This extinction event, also called the Great Dying, affected all life on Earth, and is estimated to have killed about 95% of all species living at the time.[10][11][12] Some of the disastrous events that impacted the Earth continued to repeat themselves on Earth 5 to 6 million years after the initial extinction occurred.[13] Over time a small portion of the life that survived the extinction was able to repopulate and expand starting with low trophic levels (local communities) until the higher trophic levels (large habitats) were able to be re-established.[13] Calculations of sea water temperature from δ18O measurements indicate that at the peak of the extinction, the Earth underwent lethally hot global warming, in which equatorial ocean temperatures exceeded 40 °C (104 °F).[14] It took roughly 8 to 9 million years for any diverse ecosystem to be re-established; however, new classes of animals were established after the extinction that did not exist beforehand.[15]

Palaeontological evidence further indicates that the global distribution of tetrapods vanished, with very rare exceptions in the region of Pangaea that is today Utah, between latitudes bounded by approximately 40°S to 30°N. The tetrapod gap of equatorial Pangaea coincides with an end-Permian to Middle Triassic global "coal gap" that indicates the loss of peat swamps. Peat formation, a product of high plant productivity, was reestablished only in the Anisian stage of the Triassic, and even then only in high southern latitudes, although gymnosperm forests appeared earlier (in the Early Spathian), but again only in northern and southern higher latitudes.[16] In equatorial Pangaea, the establishment of conifer-dominated forests was not until the end of the Spathian, and the first coals at these latitudes did not appear until the Carnian, around 15 million years after their end-Permian disappearance. These signals suggest equatorial temperatures exceeded their thermal tolerance for many marine vertebrates at least during two thermal maxima, whereas terrestrial equatorial temperatures were sufficiently severe to suppress plant and animal abundance during most of the Early Triassic.[17]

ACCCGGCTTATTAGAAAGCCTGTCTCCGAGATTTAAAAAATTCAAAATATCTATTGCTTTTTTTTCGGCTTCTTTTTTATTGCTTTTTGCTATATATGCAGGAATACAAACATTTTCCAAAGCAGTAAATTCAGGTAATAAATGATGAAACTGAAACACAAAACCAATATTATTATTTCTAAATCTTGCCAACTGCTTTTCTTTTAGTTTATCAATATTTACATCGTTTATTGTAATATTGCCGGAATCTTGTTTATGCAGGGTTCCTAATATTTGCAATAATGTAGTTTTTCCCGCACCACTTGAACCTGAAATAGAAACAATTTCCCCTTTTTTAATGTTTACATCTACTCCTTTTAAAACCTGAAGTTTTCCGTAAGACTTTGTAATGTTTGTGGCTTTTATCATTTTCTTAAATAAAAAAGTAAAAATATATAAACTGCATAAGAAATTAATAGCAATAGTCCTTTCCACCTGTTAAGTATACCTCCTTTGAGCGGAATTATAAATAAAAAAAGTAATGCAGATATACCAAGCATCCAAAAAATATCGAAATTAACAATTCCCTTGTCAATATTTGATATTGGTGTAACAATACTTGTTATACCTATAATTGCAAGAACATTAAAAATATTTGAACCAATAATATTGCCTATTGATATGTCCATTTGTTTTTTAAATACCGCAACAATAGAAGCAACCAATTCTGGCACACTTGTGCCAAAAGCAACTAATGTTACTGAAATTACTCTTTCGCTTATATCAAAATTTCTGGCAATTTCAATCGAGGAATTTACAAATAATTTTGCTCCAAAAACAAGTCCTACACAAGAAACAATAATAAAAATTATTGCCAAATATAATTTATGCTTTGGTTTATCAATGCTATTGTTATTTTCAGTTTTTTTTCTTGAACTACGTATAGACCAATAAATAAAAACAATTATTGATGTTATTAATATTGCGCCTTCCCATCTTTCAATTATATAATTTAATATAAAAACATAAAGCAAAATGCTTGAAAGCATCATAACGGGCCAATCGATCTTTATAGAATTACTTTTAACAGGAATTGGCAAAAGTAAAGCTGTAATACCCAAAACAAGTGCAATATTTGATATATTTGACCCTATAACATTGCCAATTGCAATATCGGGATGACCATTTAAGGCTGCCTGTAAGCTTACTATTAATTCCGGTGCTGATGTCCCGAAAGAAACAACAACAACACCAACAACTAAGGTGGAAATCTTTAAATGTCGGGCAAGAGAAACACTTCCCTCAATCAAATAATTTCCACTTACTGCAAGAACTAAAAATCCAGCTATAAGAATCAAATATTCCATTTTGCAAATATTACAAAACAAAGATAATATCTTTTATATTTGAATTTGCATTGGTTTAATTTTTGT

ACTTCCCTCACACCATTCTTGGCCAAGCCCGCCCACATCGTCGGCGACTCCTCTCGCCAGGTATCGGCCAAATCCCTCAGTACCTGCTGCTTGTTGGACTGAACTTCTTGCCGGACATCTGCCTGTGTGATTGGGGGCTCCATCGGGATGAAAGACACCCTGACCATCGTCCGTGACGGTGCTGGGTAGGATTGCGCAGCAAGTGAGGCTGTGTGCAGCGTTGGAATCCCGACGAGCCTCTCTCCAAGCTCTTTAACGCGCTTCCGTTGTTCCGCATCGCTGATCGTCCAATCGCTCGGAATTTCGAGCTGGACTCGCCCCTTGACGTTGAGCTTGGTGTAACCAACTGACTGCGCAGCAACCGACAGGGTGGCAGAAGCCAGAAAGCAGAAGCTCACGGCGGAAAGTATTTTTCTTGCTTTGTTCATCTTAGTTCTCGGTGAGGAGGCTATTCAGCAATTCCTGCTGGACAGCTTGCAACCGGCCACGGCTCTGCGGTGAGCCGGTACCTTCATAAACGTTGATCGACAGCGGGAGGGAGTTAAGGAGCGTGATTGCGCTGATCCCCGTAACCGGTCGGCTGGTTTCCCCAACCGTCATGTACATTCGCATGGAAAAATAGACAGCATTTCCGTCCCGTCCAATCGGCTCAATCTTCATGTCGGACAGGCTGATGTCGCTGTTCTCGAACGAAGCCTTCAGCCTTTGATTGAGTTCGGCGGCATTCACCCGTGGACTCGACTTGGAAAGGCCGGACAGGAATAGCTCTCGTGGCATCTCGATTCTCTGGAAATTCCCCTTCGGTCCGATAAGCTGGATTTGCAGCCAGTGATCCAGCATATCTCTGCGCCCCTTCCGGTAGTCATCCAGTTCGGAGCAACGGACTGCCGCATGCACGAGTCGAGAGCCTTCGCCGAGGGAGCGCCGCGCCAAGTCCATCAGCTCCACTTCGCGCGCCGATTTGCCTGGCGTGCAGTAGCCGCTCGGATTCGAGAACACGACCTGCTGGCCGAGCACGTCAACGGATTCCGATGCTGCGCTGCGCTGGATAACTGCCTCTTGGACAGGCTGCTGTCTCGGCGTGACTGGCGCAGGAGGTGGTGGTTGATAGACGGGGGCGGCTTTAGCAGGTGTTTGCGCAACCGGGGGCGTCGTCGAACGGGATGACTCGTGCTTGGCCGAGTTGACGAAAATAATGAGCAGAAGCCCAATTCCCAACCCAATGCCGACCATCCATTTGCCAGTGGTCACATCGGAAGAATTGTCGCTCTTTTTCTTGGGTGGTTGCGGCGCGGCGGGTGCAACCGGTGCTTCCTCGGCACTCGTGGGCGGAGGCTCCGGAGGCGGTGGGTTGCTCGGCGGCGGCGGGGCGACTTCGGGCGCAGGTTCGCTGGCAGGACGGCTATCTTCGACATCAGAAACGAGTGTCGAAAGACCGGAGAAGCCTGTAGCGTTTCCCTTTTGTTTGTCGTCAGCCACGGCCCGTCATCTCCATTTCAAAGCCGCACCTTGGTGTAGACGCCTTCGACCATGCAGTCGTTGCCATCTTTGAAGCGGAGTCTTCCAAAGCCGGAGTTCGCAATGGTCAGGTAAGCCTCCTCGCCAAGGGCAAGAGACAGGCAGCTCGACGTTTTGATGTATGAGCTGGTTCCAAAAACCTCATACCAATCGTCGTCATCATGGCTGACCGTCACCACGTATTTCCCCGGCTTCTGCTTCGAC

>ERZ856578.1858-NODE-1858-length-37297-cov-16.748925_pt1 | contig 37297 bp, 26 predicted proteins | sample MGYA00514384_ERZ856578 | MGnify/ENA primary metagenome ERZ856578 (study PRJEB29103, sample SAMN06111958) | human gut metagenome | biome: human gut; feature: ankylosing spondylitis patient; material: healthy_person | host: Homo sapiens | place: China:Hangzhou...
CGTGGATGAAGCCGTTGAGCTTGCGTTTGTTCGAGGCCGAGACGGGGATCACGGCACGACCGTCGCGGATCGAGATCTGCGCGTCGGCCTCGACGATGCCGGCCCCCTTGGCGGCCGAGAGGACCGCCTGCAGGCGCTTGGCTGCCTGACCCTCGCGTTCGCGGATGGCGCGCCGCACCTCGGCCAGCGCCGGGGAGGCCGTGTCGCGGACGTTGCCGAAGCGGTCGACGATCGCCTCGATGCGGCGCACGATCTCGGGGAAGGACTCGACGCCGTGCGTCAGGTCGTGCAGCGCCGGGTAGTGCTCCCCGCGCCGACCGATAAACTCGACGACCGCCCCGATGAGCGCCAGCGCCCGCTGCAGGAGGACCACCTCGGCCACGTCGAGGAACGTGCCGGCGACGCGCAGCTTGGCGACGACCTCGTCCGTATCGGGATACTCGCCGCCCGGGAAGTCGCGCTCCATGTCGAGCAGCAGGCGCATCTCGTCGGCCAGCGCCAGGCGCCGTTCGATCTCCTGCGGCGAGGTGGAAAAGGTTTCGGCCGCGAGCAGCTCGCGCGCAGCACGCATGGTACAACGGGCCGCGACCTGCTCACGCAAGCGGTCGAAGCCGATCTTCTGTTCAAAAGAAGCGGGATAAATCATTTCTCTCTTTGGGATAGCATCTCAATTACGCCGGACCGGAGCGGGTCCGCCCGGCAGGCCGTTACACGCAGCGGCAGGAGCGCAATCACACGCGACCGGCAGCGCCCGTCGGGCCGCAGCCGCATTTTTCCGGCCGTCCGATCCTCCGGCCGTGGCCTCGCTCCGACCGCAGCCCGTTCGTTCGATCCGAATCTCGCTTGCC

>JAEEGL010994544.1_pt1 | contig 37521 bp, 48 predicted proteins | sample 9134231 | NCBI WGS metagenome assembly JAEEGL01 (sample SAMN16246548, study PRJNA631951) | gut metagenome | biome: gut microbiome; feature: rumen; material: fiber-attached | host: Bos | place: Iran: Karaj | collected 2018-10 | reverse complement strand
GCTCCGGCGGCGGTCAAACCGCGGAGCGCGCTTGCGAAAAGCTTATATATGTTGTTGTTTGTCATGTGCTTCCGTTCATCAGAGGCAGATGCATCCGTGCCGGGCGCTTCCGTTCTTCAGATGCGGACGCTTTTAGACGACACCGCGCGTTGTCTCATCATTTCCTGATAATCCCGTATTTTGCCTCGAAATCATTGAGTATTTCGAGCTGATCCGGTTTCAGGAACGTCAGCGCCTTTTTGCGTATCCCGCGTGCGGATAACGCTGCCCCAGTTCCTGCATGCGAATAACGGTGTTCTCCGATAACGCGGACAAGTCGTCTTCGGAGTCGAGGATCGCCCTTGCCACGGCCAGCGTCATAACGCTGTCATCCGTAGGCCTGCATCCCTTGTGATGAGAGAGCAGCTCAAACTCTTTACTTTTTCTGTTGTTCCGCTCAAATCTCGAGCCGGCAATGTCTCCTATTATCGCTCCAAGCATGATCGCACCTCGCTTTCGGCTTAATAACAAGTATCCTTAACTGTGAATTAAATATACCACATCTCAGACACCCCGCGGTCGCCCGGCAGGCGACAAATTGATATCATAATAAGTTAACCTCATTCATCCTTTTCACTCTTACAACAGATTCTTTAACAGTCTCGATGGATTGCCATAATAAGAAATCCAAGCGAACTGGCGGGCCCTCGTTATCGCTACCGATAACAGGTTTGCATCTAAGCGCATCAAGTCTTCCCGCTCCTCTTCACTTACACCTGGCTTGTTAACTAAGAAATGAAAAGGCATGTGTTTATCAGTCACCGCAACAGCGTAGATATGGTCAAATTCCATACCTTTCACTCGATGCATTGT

Dating[edit]

The volcanism that occurred in the Siberian Traps resulted in copious amounts of magma being ejected from the Earth's crust—leaving permanent traces of rock from the same time period of the mass extinction that is able to be examined today.[18] More specifically, zircon is found in some of the volcanic rocks. To further the accuracy of the age of the zircon, several varying aged pieces of zircon were organized into a timeline based on when they crystallized.[19] The CA-TIMS technique, a chemical abrasion age-dating technique that eliminates variability in accuracy due to lead depletion in zircon over time,[20] was then used to accurately determine the age of the zircons found in the Siberian Traps. Eliminating the variability due to lead, the CA-TIMS age-dating technique allowed uranium within the zircon to be the centre focus in linking the volcanism in the Siberian Traps that resulted in high amounts of magmatic material with the Permian–Triassic mass extinction.[19]